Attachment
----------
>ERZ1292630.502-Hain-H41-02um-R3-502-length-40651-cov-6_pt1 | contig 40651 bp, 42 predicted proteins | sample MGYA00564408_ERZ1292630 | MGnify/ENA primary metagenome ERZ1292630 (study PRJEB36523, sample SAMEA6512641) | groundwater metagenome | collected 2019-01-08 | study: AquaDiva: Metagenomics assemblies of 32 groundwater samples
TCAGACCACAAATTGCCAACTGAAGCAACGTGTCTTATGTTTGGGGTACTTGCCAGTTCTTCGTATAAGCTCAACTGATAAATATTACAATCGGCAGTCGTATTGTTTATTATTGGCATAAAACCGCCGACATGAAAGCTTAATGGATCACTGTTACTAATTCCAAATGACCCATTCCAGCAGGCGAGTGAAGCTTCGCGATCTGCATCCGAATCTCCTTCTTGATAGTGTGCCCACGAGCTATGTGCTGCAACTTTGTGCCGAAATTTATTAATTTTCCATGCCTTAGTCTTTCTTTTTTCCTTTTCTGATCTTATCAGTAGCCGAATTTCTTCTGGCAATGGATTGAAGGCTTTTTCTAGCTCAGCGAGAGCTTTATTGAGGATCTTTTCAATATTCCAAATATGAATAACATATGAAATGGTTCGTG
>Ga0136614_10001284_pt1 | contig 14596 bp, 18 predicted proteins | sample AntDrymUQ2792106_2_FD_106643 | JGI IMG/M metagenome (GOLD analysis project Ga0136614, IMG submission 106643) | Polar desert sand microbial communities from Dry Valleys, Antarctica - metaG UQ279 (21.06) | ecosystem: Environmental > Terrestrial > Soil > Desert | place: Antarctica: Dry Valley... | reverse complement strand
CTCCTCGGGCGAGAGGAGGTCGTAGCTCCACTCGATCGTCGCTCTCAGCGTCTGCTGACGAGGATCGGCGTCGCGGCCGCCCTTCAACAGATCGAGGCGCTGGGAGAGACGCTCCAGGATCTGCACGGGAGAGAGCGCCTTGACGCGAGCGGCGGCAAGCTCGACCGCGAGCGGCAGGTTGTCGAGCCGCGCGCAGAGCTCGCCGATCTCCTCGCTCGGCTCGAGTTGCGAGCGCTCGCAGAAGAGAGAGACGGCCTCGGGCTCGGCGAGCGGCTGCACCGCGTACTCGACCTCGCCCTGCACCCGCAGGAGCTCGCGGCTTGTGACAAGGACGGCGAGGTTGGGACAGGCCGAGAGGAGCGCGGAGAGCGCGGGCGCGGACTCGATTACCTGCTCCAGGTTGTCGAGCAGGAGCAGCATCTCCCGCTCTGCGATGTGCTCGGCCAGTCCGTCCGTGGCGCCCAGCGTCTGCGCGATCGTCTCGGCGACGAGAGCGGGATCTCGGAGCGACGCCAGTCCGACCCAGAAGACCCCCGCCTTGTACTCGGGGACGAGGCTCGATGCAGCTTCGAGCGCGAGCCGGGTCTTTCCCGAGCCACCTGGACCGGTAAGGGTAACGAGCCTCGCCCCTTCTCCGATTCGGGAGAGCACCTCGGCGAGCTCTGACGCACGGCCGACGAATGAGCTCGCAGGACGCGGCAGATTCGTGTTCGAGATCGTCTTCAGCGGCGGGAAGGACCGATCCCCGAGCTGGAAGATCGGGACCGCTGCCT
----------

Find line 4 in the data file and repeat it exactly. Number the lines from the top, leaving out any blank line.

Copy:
CTCCTCGGGCGAGAGGAGGTCGTAGCTCCACTCGATCGTCGCTCTCAGCGTCTGCTGACGAGGATCGGCGTCGCGGCCGCCCTTCAACAGATCGAGGCGCTGGGAGAGACGCTCCAGGATCTGCACGGGAGAGAGCGCCTTGACGCGAGCGGCGGCAAGCTCGACCGCGAGCGGCAGGTTGTCGAGCCGCGCGCAGAGCTCGCCGATCTCCTCGCTCGGCTCGAGTTGCGAGCGCTCGCAGAAGAGAGAGACGGCCTCGGGCTCGGCGAGCGGCTGCACCGCGTACTCGACCTCGCCCTGCACCCGCAGGAGCTCGCGGCTTGTGACAAGGACGGCGAGGTTGGGACAGGCCGAGAGGAGCGCGGAGAGCGCGGGCGCGGACTCGATTACCTGCTCCAGGTTGTCGAGCAGGAGCAGCATCTCCCGCTCTGCGATGTGCTCGGCCAGTCCGTCCGTGGCGCCCAGCGTCTGCGCGATCGTCTCGGCGACGAGAGCGGGATCTCGGAGCGACGCCAGTCCGACCCAGAAGACCCCCGCCTTGTACTCGGGGACGAGGCTCGATGCAGCTTCGAGCGCGAGCCGGGTCTTTCCCGAGCCACCTGGACCGGTAAGGGTAACGAGCCTCGCCCCTTCTCCGATTCGGGAGAGCACCTCGGCGAGCTCTGACGCACGGCCGACGAATGAGCTCGCAGGACGCGGCAGATTCGTGTTCGAGATCGTCTTCAGCGGCGGGAAGGACCGATCCCCGAGCTGGAAGATCGGGACCGCTGCCT